In the last few weeks, Simon developed a very serious tic, where he began to shrug his shoulders and tilt his head, violently and repeatedly. He's had stuff like this come and go before, like throat clearing and picking, but this came on fast. His teachers both let us know that they were observing it too. This one worried me a lot, because it seemed like there was some sudden and deep neurological problem. His doctor, however, chalked it up to stress, likely caused by the pointless state testing going on at school. It has mostly, but not entirely, subsided. He's very aware that he's doing it.
This was the latest thing, in a string of things, that have caused sadness on his behalf. He recently came home from school crying because there was some group activity where no one wanted to partner with him. Diana observed him on the playground, just before dismissal, hanging out with the teachers instead of playing with other kids. Tonight he expressed worry that once school was finished, he would never see his teachers again.
This certainly wears on us, and I live in a constant stream of guilt because I'm not there for most of it during the day. In fact, I'm usually just there for nightly routines that we can't seem to consistently make successful, and I lose patience quickly. It's just hard, all of the time, and it's emotionally draining.
I want to emphasize, Simon is not without joy. Last weekend, he got to hang out with a few of his neighborhood friends when our neighbor had a bounce house for his birthday. His return to a theme park last weekend was pure bliss. As usual, he loves to unlock achievements and play video games. But he is still emotionally immature, by a year or two, and coupled with all of the baggage associated with ASD and ADHD, he just doesn't fit in much of the time, and he knows it. I'll give him credit, he is surprisingly vulnerable most of the time, with us at least, about what he feels. Putting words on what he feels is something his therapist has worked with him on quite a bit.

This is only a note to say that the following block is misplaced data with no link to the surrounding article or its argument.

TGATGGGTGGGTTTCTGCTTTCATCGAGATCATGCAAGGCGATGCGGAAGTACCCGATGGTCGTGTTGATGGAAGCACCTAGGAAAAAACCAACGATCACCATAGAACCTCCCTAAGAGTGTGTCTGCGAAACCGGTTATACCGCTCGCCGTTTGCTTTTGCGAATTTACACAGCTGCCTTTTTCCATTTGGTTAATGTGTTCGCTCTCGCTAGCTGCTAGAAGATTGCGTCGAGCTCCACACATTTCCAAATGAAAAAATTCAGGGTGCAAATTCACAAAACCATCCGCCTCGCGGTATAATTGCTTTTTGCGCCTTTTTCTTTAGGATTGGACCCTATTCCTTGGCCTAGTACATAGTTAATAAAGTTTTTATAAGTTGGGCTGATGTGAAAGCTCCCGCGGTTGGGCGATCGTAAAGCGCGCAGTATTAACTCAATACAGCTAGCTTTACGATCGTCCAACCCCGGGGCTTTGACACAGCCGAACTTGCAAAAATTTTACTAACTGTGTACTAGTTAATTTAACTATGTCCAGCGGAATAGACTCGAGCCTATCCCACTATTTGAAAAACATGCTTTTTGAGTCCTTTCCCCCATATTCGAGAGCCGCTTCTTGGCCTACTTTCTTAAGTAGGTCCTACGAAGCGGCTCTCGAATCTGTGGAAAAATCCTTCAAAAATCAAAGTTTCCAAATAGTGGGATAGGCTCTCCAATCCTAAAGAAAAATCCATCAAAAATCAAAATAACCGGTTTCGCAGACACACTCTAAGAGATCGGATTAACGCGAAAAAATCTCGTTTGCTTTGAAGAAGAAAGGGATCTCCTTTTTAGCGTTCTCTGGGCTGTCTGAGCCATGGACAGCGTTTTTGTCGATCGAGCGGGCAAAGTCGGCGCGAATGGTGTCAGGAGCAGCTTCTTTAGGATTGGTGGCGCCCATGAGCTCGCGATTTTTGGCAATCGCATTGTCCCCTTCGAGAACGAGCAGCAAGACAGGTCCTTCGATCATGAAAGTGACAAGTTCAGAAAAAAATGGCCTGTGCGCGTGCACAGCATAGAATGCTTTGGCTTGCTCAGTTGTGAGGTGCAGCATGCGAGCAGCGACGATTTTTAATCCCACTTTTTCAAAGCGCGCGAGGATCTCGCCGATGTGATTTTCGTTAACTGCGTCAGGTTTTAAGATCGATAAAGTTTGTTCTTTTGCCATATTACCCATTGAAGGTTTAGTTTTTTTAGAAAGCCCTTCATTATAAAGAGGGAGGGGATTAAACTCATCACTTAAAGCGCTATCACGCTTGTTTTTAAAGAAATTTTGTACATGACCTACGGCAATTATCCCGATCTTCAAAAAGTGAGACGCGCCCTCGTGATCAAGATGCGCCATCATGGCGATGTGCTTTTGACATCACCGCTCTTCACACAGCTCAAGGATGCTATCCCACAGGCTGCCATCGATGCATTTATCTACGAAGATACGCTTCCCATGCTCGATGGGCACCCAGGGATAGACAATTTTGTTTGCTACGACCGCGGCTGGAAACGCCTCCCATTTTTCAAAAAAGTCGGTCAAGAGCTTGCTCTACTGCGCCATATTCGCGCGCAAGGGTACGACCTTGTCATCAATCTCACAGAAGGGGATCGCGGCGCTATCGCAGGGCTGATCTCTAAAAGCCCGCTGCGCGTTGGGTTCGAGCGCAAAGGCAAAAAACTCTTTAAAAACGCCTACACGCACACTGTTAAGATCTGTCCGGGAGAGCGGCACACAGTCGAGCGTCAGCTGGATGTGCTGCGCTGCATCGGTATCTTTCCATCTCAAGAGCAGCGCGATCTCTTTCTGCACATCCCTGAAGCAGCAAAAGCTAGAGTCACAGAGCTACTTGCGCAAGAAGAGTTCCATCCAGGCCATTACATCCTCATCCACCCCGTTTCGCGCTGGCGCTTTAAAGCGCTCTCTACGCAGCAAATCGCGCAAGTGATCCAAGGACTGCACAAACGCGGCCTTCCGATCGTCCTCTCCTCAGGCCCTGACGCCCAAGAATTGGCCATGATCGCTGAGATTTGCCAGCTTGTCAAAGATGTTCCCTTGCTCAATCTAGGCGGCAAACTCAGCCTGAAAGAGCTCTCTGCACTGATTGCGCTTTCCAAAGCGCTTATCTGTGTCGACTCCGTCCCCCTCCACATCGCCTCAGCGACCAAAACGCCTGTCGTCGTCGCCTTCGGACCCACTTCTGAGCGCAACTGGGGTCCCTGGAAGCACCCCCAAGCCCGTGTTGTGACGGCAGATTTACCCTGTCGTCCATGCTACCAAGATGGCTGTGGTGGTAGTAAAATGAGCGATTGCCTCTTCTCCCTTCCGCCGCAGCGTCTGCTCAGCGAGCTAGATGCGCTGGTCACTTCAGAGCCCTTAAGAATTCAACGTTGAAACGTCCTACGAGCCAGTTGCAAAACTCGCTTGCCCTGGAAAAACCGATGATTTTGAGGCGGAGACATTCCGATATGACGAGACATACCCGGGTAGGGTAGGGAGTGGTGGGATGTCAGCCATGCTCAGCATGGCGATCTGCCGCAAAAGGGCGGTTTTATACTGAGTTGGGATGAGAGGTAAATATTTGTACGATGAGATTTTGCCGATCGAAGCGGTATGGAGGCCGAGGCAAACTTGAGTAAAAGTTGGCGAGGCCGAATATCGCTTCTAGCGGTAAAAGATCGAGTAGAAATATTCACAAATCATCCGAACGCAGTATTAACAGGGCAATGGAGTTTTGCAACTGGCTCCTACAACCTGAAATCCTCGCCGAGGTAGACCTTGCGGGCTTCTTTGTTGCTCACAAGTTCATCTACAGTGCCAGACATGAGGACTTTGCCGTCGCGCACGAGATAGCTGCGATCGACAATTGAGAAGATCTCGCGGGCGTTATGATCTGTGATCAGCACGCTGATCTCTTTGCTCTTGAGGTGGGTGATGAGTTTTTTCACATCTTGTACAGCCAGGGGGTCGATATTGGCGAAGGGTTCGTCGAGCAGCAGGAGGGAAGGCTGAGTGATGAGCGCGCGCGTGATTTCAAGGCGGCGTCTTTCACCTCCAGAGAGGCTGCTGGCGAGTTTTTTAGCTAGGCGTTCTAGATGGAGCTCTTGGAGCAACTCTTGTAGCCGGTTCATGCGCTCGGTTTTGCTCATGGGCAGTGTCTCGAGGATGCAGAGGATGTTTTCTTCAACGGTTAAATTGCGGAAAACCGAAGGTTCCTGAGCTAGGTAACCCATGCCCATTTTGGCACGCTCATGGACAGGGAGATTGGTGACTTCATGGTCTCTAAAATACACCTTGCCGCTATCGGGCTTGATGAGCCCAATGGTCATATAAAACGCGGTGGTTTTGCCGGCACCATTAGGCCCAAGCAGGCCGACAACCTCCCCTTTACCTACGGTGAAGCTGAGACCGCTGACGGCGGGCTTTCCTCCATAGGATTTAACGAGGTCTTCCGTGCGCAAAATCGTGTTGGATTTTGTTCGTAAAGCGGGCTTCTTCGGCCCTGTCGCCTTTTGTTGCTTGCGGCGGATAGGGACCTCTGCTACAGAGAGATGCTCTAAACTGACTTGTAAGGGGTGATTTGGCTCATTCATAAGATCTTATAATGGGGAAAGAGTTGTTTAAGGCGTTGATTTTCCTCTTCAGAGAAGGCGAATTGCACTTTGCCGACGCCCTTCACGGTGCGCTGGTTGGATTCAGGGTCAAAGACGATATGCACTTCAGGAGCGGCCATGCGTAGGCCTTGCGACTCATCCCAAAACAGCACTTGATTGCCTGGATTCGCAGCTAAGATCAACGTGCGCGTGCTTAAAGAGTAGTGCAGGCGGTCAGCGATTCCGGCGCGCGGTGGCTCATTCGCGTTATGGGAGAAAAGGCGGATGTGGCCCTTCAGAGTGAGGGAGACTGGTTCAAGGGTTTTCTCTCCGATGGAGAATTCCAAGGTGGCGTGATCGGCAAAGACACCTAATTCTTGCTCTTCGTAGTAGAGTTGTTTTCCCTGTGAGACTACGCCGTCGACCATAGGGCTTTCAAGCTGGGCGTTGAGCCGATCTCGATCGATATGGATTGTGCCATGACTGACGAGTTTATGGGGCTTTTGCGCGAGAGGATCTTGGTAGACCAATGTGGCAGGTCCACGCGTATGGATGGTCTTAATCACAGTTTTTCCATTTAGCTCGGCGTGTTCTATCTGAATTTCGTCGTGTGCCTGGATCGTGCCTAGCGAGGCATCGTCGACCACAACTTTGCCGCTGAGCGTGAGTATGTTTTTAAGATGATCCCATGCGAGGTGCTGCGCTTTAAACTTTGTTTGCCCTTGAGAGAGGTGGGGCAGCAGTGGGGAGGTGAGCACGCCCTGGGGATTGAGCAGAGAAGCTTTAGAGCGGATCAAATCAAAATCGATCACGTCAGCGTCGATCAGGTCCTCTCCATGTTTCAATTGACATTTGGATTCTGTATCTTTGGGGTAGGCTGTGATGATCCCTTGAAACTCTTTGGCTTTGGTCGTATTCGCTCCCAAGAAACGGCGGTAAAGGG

We're also hopefully setting him up for success in school next year. While his grades this year tell a positive story, and his teacher and principal have been amazing, "the system" has largely failed him. His IEP process has been a total disaster. (One person from the district accounted for his poor handwriting as, "That's just how boys are.") The thought of him going to a middle school next year with 2,500 other kids seemed like a recipe for failure, so we made the decision to put him in a private school capable of meeting him where he is. Diana has been working on that for months, and she found a growing program that will suit him well. As with all things autism, there's a difference between intelligence and the interface to the world. For example, we don't know that writing is difficult for him because he can't compose a sentence, when it might be he just can't start when presented with blank lines and a deadline to put something on them.
I just want him to have more happiness, because I very much relate to his school experience, and those aren't good memories for me. I think we've got a solid reprieve coming, at least for a few months, with the end of school, and an opening world with fun things and a small network of friends with vaccinated parents. No kid should have to endure what he's enduring right now.